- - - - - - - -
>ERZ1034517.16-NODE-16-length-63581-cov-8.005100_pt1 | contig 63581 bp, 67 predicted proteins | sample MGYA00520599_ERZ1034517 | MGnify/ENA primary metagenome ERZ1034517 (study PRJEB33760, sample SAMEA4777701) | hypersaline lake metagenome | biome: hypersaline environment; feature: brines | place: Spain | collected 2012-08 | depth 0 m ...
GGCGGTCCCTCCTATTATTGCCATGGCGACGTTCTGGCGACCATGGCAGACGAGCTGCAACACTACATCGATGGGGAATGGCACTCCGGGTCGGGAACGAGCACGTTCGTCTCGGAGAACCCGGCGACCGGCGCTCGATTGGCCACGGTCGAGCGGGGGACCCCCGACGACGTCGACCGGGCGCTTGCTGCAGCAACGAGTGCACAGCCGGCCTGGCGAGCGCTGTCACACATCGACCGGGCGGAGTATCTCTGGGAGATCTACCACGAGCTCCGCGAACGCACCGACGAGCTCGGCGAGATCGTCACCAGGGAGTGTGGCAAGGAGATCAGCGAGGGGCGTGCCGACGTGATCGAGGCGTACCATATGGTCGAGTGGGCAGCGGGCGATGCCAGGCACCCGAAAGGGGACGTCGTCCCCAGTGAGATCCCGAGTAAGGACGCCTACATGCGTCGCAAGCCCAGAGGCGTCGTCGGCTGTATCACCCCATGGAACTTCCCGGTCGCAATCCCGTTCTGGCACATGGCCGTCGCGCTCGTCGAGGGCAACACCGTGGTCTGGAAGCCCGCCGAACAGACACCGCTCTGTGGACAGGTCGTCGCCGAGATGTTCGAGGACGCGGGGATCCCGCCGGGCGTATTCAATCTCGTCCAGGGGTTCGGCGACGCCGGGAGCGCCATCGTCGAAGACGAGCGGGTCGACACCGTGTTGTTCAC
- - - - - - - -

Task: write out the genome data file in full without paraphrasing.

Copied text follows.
>ERZ1034517.16-NODE-16-length-63581-cov-8.005100_pt1 | contig 63581 bp, 67 predicted proteins | sample MGYA00520599_ERZ1034517 | MGnify/ENA primary metagenome ERZ1034517 (study PRJEB33760, sample SAMEA4777701) | hypersaline lake metagenome | biome: hypersaline environment; feature: brines | place: Spain | collected 2012-08 | depth 0 m ...
GGCGGTCCCTCCTATTATTGCCATGGCGACGTTCTGGCGACCATGGCAGACGAGCTGCAACACTACATCGATGGGGAATGGCACTCCGGGTCGGGAACGAGCACGTTCGTCTCGGAGAACCCGGCGACCGGCGCTCGATTGGCCACGGTCGAGCGGGGGACCCCCGACGACGTCGACCGGGCGCTTGCTGCAGCAACGAGTGCACAGCCGGCCTGGCGAGCGCTGTCACACATCGACCGGGCGGAGTATCTCTGGGAGATCTACCACGAGCTCCGCGAACGCACCGACGAGCTCGGCGAGATCGTCACCAGGGAGTGTGGCAAGGAGATCAGCGAGGGGCGTGCCGACGTGATCGAGGCGTACCATATGGTCGAGTGGGCAGCGGGCGATGCCAGGCACCCGAAAGGGGACGTCGTCCCCAGTGAGATCCCGAGTAAGGACGCCTACATGCGTCGCAAGCCCAGAGGCGTCGTCGGCTGTATCACCCCATGGAACTTCCCGGTCGCAATCCCGTTCTGGCACATGGCCGTCGCGCTCGTCGAGGGCAACACCGTGGTCTGGAAGCCCGCCGAACAGACACCGCTCTGTGGACAGGTCGTCGCCGAGATGTTCGAGGACGCGGGGATCCCGCCGGGCGTATTCAATCTCGTCCAGGGGTTCGGCGACGCCGGGAGCGCCATCGTCGAAGACGAGCGGGTCGACACCGTGTTGTTCAC